Let’s begin this post with one of the most clichéd statements ever – first impression is last impression . In case you are wondering why we chose to ditch every other possible approach in favour of this cliché – is because it’s true, period.
Here’s an overwhelming fact: 95% of the products launched every year bomb (source: Cincinnati-based research agency AcuPoll). A lot of brands and companies continue running the race to make amazing products. Where a lot of them actually fail is getting the packaging design right. They make beautiful and highly useful products but fail to pair them with the right packaging design.
Considering that the packaging is one of the crucial elements that decide the success or failure of the product, it’s imperative to get it right.
What Makes Packaging Design Such an Important Piece of the Puzzle?
- It’s very often the first real-life contact a customer has with the product.
That’s even before you can see the actual product.
- It goes hand-in-hand with the brand positioning.
The way your product’s packaging looks, feels, its shape, size, finish, the colours and the fonts used all communicate and speak to the user. They tell a story about what this product is, what value it delivers, and who is it aimed at.
- A great packaging design makes the product desirable and establishes a good perceived value.
It works to capture attention, nurture interest, create a desire, and finally facilitate the sale.
- Communicates every relevant piece of information.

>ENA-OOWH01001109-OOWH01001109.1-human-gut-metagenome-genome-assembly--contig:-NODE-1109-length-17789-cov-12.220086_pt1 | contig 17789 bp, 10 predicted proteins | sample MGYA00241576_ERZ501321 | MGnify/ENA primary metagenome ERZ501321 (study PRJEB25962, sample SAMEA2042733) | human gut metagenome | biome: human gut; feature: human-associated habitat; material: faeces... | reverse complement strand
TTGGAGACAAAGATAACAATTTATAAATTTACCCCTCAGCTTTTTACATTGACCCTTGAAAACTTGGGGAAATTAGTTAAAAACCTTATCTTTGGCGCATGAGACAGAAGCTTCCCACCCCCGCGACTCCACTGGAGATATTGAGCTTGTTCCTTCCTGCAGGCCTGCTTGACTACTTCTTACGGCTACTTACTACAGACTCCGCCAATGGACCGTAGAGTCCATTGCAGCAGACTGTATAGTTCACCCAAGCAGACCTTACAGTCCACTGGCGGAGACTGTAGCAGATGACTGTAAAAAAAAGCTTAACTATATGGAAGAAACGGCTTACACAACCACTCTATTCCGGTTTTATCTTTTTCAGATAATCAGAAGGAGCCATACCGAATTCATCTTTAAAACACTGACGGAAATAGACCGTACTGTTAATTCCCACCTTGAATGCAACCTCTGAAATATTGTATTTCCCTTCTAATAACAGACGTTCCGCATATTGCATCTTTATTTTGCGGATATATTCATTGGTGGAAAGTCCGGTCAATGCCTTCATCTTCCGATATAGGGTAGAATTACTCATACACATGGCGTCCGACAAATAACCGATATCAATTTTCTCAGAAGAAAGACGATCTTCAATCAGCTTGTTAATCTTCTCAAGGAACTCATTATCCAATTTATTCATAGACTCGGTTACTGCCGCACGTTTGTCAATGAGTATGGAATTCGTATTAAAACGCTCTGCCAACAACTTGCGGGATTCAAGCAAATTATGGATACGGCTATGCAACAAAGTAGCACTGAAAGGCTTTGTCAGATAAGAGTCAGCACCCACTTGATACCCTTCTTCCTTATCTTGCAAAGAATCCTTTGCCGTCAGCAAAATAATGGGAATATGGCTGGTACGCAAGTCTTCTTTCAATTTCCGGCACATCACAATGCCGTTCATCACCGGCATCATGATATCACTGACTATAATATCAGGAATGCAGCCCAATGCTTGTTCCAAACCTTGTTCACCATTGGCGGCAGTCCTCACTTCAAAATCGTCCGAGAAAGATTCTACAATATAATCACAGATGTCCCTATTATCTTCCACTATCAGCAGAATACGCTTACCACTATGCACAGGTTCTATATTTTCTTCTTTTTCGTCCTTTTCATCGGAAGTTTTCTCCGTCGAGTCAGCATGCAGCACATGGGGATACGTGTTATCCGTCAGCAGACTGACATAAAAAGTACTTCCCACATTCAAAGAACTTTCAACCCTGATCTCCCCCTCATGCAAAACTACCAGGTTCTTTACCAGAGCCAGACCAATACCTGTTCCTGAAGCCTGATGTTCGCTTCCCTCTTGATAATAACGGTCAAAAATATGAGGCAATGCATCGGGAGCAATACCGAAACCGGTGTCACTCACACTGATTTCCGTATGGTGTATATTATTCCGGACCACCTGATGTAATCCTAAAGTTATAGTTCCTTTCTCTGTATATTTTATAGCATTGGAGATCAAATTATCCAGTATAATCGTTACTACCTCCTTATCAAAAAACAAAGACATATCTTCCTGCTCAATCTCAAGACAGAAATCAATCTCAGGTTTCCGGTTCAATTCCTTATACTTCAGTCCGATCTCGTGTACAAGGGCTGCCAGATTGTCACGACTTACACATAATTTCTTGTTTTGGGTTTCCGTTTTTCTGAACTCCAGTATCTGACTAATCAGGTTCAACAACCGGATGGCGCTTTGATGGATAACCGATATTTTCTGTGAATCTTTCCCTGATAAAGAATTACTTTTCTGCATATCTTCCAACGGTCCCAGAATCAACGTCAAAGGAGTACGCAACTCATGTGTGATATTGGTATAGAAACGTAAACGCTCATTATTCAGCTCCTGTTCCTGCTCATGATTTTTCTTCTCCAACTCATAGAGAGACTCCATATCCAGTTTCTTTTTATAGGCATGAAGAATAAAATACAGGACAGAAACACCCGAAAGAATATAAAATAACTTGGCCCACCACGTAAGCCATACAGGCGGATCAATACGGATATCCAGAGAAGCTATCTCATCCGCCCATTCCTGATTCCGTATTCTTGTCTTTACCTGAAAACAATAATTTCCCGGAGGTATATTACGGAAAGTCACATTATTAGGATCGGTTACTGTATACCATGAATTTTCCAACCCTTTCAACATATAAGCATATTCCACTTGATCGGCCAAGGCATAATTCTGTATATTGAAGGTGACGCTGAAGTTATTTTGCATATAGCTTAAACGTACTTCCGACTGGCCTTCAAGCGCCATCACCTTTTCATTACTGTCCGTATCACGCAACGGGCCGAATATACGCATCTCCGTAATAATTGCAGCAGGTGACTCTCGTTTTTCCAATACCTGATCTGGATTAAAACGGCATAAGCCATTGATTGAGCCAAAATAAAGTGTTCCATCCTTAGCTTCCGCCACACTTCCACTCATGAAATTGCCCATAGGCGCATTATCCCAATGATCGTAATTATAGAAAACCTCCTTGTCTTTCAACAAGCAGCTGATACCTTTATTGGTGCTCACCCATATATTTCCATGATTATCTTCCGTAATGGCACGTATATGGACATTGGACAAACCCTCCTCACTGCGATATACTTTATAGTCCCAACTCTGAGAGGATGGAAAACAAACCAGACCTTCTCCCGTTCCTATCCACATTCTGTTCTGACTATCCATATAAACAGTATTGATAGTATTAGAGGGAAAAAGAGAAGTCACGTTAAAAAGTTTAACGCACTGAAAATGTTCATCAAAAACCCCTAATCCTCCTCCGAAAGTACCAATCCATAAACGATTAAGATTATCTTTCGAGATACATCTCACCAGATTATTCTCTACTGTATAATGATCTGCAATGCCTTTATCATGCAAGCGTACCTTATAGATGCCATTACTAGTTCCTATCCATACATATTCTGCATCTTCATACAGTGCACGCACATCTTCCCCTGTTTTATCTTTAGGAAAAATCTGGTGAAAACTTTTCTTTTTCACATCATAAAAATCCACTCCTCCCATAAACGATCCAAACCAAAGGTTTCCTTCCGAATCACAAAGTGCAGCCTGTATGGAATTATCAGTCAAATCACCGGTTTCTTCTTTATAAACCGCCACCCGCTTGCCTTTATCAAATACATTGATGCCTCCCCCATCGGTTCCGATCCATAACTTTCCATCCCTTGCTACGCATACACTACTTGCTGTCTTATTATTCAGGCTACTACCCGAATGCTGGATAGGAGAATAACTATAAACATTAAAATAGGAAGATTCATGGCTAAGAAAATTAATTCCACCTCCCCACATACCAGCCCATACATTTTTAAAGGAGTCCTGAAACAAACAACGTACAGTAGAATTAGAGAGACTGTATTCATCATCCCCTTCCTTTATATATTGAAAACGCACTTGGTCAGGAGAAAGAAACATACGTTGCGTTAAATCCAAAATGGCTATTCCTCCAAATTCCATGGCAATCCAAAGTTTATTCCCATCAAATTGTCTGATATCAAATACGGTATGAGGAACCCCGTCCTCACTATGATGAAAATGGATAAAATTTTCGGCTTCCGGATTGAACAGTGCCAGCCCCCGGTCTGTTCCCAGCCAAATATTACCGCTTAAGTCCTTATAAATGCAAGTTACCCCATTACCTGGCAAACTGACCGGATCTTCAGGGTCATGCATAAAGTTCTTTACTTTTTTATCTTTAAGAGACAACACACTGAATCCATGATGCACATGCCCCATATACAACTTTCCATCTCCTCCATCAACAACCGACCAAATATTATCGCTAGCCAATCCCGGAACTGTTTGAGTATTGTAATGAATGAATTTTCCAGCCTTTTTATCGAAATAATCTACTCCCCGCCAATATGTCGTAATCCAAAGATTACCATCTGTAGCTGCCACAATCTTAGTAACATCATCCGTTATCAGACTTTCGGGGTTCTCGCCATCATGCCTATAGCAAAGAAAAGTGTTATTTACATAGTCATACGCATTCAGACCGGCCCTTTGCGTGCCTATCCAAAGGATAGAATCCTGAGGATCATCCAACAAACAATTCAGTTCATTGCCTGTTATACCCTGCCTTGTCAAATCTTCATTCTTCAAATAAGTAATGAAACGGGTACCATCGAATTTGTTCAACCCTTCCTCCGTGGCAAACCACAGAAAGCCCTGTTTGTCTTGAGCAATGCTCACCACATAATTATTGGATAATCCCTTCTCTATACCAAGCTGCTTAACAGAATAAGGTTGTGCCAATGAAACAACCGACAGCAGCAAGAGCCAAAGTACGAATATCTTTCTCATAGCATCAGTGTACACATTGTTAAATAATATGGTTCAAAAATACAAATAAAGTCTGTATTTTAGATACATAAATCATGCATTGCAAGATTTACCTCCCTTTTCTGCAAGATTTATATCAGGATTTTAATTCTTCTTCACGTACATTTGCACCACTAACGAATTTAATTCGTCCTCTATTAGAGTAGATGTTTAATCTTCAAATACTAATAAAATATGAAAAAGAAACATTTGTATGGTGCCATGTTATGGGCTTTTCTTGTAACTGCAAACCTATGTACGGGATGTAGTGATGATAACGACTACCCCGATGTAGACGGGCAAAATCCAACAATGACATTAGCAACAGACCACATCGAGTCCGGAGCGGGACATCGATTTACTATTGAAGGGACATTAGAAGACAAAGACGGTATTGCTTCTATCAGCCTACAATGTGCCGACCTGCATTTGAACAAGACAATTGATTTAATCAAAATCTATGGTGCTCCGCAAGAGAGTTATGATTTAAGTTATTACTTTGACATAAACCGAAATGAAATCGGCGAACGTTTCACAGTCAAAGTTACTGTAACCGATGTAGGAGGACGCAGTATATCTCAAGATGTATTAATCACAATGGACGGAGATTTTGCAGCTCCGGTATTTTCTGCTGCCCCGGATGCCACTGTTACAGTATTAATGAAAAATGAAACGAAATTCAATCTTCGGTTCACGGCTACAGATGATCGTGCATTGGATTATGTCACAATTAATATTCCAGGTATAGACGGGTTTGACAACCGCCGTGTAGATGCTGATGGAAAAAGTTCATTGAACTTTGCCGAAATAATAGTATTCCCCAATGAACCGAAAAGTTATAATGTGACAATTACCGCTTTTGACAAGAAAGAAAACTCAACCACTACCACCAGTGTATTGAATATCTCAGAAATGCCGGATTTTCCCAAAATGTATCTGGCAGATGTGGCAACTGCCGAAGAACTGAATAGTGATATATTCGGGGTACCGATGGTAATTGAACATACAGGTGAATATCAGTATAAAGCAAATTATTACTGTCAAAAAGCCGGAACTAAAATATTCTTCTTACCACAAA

This includes the specifications of the product, its composition, and any added benefits it may have. Inclusion of such benefits help establish trust and credibility for the brand.
For instance, the inclusion of health benefit claims to the packaging may boost sales by up to 20%.
- Function and utility are major drivers in defining success or failure of the packaging design.
The shape, size and material used directly impact the packaging’s capability to handle load and keep the contents safe.
- The packaging design also helps brands take a stance in their policies.
For instance, a brand that’s taking an environment-friendly stand can benefits from packaging made out of reusable and environment-friendly material. In fact, 52% of consumers make purchase decisions in favour of brands communicating any kind of positive environmental impact in their packaging.
This, in turn, helps brands connect better with their target audience.
- Packaging can very well drive causes and create an impact in sales of certain products.
For example the Tobacco Plain Packaging Act was passed in Australia on 12 December 2011. This mandated that all cigarette boxes must be sold with plain packaging. This resulted in mandatory inclusion of the graphical statutory health warnings on the packaging and removal of brand specific colours and elements.
Decrease in the appeal of cigarettes, that resulted in decreased sales amongst the youth.
Now that you’ve already understood the why behind the importance of packaging design, the next important question is:
How to Create a Great Packaging Design for Your Product?
As a business, your primary target is to sell your products or services and make a profit while you are at it. In order to make a great packaging design that will help you sell, it’s advisable to work with expert product packaging design companies.
Experts product packaging design companies like Saypan Communications. Who know the fundamentals of product packaging design in and out and delivery exceptional results.
We follow a methodical and research-based approach towards making great packaging for the brands we work with. When a client commissions a packaging design, we take detailed inputs from them about:
- Their product
- The target audience
- The positioning
- The communication
- The markets (hyperlocal, regional, national, and international) that the product will be sold in.
And several other parameters form the backbone of our detailed analysis and help us create Best Packaging Design that will help you sell.
Here are some of the brands we’ve created exceptional packaging for: